You might dislike LeBron James for whatever reason. You might hate him. But after what he has done this season – and this postseason – you have to respect him.

At one point this year, the Cleveland Cavaliers were 19-20. Then they went 34-9 the rest of the way, swept the Boston Celtics in the first round of the playoffs, overcame a 2-1 series deficit to the Chicago Bulls in the second round and then swept the 60-win Atlanta Hawks in the Eastern Conference Finals.


“A few people have said this – and I’ve been saying it since day one – I think this is LeBron’s greatest playoff accomplishment,” NBC Sports Network NBA Insider and Sports Illustrated senior writer Chris Mannix said on CBS Sports Radio’s Ferrall on the Bench. “Even if they don’t win in this series, to take this team from where it was in the opening game of the season – with a rookie coach, a revamped roster, to the midseason changes with the trades they made with (Timofey) Mozgov, (Iman) Shumpert and (J.R.) Smith – to get to this point after a Kevin Love injury . . . I mean, championships are the pinnacle, no question. But in terms of achievements, this to me is LeBron’s greatest.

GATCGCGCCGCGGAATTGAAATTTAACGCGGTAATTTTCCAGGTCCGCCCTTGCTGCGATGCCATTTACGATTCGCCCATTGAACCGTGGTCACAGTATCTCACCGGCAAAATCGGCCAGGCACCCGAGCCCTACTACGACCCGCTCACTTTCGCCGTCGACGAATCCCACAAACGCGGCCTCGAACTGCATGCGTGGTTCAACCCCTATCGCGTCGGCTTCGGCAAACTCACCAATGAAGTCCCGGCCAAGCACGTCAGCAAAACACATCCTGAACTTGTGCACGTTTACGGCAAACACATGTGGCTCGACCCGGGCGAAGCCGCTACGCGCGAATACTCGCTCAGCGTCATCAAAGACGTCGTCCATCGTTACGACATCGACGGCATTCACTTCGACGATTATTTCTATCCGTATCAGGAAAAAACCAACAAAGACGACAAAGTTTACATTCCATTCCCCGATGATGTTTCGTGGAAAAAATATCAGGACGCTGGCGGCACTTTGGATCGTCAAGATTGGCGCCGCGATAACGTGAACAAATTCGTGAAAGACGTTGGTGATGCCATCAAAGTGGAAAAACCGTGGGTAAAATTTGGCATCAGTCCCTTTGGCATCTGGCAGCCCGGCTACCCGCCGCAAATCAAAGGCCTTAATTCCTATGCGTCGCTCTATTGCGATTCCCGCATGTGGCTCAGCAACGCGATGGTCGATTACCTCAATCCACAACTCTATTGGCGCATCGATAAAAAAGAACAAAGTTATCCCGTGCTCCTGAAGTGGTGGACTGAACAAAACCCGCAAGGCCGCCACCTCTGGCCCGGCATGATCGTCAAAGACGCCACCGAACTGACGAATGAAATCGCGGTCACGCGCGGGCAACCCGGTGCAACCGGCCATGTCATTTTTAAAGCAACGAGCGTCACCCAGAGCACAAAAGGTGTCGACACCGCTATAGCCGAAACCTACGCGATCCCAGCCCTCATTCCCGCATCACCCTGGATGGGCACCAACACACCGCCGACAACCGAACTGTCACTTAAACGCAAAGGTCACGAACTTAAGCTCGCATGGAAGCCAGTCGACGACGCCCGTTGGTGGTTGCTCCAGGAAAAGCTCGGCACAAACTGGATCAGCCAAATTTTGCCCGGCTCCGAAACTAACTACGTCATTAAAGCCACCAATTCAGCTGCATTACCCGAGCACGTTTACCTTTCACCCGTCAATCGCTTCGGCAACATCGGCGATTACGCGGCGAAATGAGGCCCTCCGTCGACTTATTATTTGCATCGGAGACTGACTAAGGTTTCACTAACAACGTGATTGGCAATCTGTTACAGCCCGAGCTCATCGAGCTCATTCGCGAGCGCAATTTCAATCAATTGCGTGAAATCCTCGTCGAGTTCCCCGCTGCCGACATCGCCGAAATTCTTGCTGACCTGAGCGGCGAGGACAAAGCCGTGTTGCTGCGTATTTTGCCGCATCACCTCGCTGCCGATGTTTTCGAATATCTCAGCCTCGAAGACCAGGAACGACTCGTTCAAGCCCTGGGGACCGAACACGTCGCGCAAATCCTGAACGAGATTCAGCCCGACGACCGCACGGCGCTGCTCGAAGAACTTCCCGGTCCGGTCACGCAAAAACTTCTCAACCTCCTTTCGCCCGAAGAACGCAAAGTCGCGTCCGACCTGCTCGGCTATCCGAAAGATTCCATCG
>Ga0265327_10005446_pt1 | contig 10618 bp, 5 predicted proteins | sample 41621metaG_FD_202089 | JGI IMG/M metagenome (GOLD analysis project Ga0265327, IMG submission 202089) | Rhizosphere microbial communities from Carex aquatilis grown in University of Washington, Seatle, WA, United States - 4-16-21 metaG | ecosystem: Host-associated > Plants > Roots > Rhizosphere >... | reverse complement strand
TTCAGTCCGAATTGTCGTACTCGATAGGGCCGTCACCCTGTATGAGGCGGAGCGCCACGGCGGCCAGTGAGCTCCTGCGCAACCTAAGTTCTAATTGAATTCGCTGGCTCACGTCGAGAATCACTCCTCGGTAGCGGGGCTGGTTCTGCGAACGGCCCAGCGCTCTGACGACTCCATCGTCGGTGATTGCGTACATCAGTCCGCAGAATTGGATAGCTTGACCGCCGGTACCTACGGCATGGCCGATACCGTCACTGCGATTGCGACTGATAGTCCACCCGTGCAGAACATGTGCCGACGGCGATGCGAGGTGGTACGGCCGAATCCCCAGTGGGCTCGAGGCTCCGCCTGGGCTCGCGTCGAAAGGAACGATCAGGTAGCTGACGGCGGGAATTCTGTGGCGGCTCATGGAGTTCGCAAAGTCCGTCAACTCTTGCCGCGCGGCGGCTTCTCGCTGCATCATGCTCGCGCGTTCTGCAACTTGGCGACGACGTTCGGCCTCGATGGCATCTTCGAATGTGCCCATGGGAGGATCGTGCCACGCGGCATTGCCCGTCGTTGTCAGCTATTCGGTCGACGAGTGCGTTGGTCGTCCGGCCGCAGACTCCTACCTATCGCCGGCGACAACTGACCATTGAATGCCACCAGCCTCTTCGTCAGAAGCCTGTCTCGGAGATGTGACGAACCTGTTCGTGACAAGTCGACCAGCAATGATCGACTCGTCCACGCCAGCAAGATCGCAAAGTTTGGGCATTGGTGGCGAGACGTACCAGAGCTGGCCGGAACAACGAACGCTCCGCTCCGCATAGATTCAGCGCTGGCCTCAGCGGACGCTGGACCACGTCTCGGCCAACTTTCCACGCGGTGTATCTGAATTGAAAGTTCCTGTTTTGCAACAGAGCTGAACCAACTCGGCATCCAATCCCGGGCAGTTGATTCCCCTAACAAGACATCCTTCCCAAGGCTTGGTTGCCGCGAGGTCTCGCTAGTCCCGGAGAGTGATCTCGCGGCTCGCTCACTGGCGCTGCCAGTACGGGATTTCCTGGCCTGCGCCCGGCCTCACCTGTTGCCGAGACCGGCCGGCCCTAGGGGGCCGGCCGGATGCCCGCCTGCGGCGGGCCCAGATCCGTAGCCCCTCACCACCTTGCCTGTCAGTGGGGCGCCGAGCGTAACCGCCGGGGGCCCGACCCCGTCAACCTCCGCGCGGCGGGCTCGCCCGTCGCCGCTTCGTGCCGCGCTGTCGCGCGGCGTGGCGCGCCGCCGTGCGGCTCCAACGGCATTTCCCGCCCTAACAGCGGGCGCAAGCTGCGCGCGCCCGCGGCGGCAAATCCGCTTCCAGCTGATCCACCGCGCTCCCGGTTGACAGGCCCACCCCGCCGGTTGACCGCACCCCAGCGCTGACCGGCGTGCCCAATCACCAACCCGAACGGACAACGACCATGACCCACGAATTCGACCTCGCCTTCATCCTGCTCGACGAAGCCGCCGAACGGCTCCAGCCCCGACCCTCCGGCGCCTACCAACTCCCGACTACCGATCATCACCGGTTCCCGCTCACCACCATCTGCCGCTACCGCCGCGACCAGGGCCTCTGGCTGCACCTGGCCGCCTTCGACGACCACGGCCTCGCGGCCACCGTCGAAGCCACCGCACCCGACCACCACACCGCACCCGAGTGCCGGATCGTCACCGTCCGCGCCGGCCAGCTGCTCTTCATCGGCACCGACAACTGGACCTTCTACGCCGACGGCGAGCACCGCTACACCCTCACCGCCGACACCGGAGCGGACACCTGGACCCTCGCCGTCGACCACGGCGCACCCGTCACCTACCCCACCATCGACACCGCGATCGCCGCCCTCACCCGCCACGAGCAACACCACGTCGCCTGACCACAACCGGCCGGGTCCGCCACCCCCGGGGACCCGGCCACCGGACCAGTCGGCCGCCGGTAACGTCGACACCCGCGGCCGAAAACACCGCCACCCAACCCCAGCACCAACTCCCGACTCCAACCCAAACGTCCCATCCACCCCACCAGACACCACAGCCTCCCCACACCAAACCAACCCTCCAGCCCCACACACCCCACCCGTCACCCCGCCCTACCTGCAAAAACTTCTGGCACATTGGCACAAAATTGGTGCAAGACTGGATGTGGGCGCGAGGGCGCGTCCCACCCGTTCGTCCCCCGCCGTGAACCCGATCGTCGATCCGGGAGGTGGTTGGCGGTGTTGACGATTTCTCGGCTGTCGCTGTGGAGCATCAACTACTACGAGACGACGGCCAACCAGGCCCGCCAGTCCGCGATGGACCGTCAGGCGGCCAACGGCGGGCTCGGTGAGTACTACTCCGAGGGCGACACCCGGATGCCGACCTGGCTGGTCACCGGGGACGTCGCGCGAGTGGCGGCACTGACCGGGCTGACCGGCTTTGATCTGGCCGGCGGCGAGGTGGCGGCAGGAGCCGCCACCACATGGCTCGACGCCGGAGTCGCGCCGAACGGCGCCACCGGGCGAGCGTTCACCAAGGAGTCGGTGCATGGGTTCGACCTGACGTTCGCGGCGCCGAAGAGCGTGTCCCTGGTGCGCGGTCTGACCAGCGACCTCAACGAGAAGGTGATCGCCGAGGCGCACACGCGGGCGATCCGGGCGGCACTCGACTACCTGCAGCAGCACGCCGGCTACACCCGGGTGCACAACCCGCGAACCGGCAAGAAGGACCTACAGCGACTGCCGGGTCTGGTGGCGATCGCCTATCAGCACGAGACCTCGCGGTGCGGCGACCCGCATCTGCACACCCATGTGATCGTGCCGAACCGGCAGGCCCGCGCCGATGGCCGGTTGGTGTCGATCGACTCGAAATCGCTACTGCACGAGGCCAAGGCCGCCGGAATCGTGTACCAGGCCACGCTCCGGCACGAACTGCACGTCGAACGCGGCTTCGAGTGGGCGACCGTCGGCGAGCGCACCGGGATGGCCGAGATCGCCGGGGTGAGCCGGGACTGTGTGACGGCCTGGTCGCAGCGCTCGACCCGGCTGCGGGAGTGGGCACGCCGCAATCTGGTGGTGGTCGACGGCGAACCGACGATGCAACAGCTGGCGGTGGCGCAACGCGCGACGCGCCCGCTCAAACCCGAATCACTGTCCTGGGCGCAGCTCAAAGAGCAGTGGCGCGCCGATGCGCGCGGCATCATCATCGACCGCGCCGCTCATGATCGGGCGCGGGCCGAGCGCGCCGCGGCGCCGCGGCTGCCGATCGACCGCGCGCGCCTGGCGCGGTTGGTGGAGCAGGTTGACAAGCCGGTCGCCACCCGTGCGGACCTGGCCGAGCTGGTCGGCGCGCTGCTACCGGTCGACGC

“Granted, they did play lesser competition,” Mannix continued. “Atlanta, it turns out, was as overrated as some people thought they were doing to be. The Bulls lost Pau Gasol mid-series. That affected them. But what he’s done here is nothing short of remarkable. Steph Curry earned the MVP, but I’m telling you: You ask any coach, executive in basketball who the best player is, none of them won’t say it’s LeBron James.”

The 2015 Finals will be one of the most anticipated Finals ever – in part because there was a week off after the conference finals, and in part because, well, it’s Curry vs. LeBron. It’s Warriors versus Cavaliers. It’s the most exciting team in the league versus the best player in the world.

“(The Warriors are) incredibly fun to watch,” Mannix said. “The entertainment value you get from watching Golden State, it’s similar to the entertainment value you got when you saw Mike D’Antoni’s Suns teams back in their heyday. The difference is this team was great at both ends of the floor. And look, if Golden State finishes this, if they win a championship, they’re not going to go down as one of the great all-time sort of dynasty franchises; that remains to be seen if they can pull that off. But they will go down as one of the greatest singular seasons teams in NBA history.”

Sixty-seven wins in the regular season, first or second in offensive and defensive efficiency, 12-3 in the Western Conference playoffs and, potentially, beating LeBron James in the Finals. That would truly be incredible.

“They’ll be right up there, frankly, with that mid-90s Bulls team that won 72 games,” Mannix said. “For one season, this is about as good as it gets.”


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